‘Mercenaries. They work for anyone. Sometimes they are paid to hunt smugglers and pirates; sometimes they work with them. Drugs, slaves … the dirty work of big companies … anything.’ He dumps the bergen on the counter and pulls straps loose. ‘You sit, get comfortable. Find toilets; see if there’s running water.’
‘Out here in this wasteland? There won’t be anything.’ Elodie draws an automatic from a cargo pocket and pushes through another door.
Safronov stares out of the window, craning to see any dust rising from the track. Yes, what looks like one or two trails swirl in the harsh light. ‘Elodie, we have guests.’
She comes back into the room and pulls a black pendant from a pocket. ‘Put this on. Keep it against your skin and don’t take it off or the sentinel gun will think you’re dead and kill everyone else.’
Safronov scans the walls. ‘It shoot through concrete?’
He takes the chain, slides it over his head and tucks the security chip between his chest and combat tunic.
Elodie says, ‘It’s a present from Craithie. He wants you in PHALANX whether you enlist these mercenaries or not. He also wants any weapons and tech collected in this mission – if there is a mission.’
Safronov watches the approaching trails. ‘If we kill them all he can have the craft they came in too.’ He pulls a flask, a glass and a bottle of vodka from the bergen.
‘A harvester? Not a chance. They’re virtually indestructible and return to space if all the crew are dead.’
Safronov pours vodka, dribbles water from the flask onto the floor and tips ice into the glass. Raising it to Elodie he says, ‘First taste to you,’ and passes the drink to her.
She says, ‘I sveikata.’
‘You speak Lithuanian?’
‘No, my boyfriend does.’
Safronov turns. He can see two distinct plumes now. A 4×4 bounces into view and stops about fifty metres away. A slim woman dressed in black gets out and stands behind it leveling a rifle on the roof and pointing it at the building.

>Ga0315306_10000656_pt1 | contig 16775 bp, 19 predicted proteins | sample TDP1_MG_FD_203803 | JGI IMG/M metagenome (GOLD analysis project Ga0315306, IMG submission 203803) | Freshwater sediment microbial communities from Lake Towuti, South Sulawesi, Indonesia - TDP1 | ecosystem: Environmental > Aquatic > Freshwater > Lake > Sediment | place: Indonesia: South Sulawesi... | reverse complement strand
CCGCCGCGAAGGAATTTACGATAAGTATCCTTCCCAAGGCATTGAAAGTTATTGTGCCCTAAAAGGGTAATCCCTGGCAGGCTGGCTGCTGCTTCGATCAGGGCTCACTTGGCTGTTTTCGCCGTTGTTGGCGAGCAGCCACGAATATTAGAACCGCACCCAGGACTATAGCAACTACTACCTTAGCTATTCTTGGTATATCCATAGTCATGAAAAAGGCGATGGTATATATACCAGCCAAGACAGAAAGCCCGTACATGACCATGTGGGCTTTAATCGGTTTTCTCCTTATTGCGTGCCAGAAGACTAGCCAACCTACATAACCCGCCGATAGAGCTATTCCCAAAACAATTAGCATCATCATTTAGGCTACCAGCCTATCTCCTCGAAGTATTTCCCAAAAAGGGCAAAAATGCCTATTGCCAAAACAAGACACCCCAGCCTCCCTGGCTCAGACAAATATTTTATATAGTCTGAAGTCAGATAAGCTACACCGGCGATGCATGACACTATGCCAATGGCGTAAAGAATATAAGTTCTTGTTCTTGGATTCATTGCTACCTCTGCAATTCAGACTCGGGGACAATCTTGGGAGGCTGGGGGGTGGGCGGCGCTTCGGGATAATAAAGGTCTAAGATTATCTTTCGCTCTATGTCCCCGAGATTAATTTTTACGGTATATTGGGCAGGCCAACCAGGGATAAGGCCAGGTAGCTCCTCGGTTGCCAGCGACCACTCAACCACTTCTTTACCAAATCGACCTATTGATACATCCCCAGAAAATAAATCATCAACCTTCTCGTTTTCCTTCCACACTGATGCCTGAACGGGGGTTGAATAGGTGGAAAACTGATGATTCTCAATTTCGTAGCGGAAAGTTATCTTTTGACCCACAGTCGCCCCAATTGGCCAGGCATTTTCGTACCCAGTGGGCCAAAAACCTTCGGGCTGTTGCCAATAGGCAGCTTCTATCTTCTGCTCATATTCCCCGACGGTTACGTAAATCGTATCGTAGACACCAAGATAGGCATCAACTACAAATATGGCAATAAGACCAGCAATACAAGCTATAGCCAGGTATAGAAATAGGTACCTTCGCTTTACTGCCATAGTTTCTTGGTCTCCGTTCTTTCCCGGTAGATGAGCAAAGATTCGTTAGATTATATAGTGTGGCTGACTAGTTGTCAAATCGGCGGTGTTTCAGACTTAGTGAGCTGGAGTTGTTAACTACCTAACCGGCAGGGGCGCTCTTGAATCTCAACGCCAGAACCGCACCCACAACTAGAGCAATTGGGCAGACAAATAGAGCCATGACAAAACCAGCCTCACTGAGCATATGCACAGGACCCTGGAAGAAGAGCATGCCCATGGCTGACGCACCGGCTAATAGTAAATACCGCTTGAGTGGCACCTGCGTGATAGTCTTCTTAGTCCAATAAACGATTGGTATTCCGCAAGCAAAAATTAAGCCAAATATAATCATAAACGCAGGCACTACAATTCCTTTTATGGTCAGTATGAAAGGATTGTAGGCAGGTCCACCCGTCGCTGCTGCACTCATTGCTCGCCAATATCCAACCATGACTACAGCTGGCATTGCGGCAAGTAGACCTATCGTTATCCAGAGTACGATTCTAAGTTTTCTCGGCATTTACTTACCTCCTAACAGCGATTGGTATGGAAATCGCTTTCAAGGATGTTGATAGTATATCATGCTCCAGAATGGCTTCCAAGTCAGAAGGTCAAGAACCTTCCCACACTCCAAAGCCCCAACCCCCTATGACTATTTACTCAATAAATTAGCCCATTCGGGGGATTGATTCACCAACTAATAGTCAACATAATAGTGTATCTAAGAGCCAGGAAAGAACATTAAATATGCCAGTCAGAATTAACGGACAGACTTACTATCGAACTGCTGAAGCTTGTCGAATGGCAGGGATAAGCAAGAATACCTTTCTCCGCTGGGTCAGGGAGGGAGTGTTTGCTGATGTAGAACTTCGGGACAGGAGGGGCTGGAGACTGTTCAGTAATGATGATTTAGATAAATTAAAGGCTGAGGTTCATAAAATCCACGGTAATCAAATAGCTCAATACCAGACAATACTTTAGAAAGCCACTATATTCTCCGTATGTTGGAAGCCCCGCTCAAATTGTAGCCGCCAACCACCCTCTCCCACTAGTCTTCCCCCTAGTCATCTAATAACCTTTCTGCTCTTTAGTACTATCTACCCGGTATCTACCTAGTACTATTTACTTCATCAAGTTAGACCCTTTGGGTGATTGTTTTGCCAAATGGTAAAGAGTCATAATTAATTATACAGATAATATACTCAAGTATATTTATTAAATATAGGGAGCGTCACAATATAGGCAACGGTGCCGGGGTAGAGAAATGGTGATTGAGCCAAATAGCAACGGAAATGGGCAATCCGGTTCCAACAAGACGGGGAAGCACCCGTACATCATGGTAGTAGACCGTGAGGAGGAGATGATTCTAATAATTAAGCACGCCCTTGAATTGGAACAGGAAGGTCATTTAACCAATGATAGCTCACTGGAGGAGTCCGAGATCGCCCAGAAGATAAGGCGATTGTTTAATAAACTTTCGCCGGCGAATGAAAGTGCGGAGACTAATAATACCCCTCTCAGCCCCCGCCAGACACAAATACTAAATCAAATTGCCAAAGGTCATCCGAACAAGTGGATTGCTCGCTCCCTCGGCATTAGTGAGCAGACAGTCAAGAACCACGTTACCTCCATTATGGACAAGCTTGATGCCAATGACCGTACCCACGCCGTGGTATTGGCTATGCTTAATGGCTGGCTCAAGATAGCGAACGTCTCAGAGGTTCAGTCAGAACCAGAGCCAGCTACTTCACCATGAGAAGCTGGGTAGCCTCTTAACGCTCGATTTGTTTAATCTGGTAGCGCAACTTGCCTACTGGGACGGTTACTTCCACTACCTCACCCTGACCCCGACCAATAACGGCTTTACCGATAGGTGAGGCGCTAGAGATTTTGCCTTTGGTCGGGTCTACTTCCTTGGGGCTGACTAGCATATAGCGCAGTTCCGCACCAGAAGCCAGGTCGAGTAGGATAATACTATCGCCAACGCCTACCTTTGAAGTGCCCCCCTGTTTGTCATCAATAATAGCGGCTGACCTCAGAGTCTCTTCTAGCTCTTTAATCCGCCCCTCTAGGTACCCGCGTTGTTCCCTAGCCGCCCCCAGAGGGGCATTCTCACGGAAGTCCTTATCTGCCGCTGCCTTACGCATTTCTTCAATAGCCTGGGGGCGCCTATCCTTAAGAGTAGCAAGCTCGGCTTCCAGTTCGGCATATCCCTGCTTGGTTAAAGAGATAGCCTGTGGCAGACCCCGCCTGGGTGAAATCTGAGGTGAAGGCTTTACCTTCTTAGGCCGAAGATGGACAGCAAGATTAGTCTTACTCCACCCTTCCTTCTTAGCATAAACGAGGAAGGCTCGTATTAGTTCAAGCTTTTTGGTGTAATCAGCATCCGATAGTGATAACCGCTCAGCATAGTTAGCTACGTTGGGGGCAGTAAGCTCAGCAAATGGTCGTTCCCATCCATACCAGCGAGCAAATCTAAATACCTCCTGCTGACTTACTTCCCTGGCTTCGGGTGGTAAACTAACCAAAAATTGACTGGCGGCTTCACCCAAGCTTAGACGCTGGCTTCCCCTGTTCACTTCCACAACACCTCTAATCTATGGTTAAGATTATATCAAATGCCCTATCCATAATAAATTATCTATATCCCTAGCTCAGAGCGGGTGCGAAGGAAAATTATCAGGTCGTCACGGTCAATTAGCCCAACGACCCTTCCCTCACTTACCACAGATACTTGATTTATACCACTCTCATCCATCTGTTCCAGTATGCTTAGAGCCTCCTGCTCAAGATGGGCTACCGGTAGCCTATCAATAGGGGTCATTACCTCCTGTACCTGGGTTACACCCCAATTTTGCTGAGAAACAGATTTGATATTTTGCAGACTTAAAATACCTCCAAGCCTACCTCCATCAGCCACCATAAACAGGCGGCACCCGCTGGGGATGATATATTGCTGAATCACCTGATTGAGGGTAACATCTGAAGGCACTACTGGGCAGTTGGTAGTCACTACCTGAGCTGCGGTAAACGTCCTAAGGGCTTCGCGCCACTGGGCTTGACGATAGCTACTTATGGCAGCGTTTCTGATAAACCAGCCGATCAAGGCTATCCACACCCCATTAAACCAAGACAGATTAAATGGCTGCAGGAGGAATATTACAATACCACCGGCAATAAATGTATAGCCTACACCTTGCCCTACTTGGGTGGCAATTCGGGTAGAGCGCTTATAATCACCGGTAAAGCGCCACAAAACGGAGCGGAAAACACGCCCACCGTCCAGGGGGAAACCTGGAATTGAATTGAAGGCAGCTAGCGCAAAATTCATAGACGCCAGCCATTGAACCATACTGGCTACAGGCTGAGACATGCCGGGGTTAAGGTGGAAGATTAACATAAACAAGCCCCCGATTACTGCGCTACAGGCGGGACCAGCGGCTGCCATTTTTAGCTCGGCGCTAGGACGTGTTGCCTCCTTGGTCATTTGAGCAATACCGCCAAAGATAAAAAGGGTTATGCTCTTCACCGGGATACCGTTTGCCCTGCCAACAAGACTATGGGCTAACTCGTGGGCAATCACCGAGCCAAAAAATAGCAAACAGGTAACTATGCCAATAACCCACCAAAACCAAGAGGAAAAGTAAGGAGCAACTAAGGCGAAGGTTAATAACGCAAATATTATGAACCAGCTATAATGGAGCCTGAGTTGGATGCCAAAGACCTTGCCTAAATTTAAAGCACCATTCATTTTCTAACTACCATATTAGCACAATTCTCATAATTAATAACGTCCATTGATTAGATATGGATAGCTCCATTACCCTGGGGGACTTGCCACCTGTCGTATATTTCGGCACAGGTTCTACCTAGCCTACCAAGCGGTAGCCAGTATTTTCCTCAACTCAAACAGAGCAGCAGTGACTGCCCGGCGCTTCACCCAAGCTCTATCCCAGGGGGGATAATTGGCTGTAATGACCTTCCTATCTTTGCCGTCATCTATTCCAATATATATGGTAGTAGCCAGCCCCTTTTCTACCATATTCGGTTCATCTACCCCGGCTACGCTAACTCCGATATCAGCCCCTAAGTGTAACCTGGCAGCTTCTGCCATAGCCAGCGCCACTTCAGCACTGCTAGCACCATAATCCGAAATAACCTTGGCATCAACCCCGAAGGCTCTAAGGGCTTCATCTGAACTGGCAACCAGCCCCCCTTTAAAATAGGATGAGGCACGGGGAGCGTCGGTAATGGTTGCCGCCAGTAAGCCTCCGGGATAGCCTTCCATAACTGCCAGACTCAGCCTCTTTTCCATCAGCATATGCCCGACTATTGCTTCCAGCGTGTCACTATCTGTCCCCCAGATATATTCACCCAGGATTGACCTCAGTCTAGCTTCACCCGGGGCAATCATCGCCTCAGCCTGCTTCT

Safronov narrows his eyes. ‘Must be Vogel. I’ll go out and meet her. You stay here.’ He takes the glass and empties it. ‘Wish me luck. She’s hard.’
Holding only a phone he walks through the door and approaches the newcomer. He waits until he can recognise the woman, presses call and says, ‘Vogel.’ Two vultures circle high overhead; another joins from the south east.
Vogel keeps the gun trained on him until her wristcomm beeps. She glances at it, her eyes hidden by reflective glasses, her face by long jet-black hair. She relaxes, slings the gun over her shoulder and says, ‘When do I get the rest?’
Safronov shrugs. ‘I pay the rest when we’re finished.’
‘Finished what? I don’t play games.’
‘Wait until we have everyone then I only need to speak once. Come into the shade.’
‘Everyone?’ She walks beside him.
‘Whoever turns up. I put out a general call.’ Safronov checks the time. ‘They have seven minutes. How many do you command?’ A third cloud of dust lifts in the distance. Elodie leans against the steel of the canopy support, half-hidden, the gun controller in her hand.
Vogel ties her hair back into a ponytail. ‘How many do you need?’
‘As many as you can rely on.’
She looks at him. ‘Are you starting a war?’
‘Forty to sixty maybe more. Depends on the job.’
Safronov says, ‘We wait here where people can see us.’ He leans against a pump and the next car arrives, waves of dust curling either side of its tyres. ‘Perera I think. He can enlist about the same as you. If they’re all still alive.’